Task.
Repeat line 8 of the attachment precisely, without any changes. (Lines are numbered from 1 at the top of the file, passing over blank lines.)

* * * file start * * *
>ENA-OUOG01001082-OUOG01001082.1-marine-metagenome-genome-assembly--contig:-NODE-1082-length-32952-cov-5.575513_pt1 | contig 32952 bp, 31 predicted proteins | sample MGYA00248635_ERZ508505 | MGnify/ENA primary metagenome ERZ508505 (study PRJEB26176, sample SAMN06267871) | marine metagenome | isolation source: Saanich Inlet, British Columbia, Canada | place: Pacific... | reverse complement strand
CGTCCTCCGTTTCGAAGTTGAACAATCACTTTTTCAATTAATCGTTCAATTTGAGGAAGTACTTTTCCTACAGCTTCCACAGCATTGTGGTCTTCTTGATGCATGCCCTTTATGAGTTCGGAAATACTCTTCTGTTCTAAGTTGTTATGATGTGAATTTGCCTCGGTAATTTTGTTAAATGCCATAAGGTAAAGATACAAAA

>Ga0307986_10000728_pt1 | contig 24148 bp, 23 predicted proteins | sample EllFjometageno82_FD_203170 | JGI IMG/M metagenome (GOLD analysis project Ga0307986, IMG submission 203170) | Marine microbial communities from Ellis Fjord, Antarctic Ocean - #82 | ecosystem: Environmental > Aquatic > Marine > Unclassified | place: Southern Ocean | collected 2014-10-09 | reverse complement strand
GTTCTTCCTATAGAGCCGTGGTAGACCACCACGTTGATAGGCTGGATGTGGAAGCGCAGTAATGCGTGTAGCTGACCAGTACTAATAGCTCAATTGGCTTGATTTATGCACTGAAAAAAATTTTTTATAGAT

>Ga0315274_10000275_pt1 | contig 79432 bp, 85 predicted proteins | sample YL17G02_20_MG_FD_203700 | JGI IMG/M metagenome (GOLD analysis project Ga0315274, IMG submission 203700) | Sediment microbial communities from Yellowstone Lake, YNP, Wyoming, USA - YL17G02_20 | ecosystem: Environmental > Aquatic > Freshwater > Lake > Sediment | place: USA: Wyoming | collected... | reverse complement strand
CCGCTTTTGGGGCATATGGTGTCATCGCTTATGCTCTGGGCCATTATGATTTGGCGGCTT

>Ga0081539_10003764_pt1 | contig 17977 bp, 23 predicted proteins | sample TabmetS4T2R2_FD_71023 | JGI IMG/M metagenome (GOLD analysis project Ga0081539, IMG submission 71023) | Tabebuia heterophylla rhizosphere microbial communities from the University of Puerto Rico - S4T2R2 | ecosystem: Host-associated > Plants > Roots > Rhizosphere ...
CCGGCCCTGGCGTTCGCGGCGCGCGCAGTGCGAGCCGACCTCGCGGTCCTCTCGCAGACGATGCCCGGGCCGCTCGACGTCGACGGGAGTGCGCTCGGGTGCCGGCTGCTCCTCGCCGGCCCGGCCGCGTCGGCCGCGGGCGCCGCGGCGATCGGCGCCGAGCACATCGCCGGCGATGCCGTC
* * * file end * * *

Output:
CCGGCCCTGGCGTTCGCGGCGCGCGCAGTGCGAGCCGACCTCGCGGTCCTCTCGCAGACGATGCCCGGGCCGCTCGACGTCGACGGGAGTGCGCTCGGGTGCCGGCTGCTCCTCGCCGGCCCGGCCGCGTCGGCCGCGGGCGCCGCGGCGATCGGCGCCGAGCACATCGCCGGCGATGCCGTC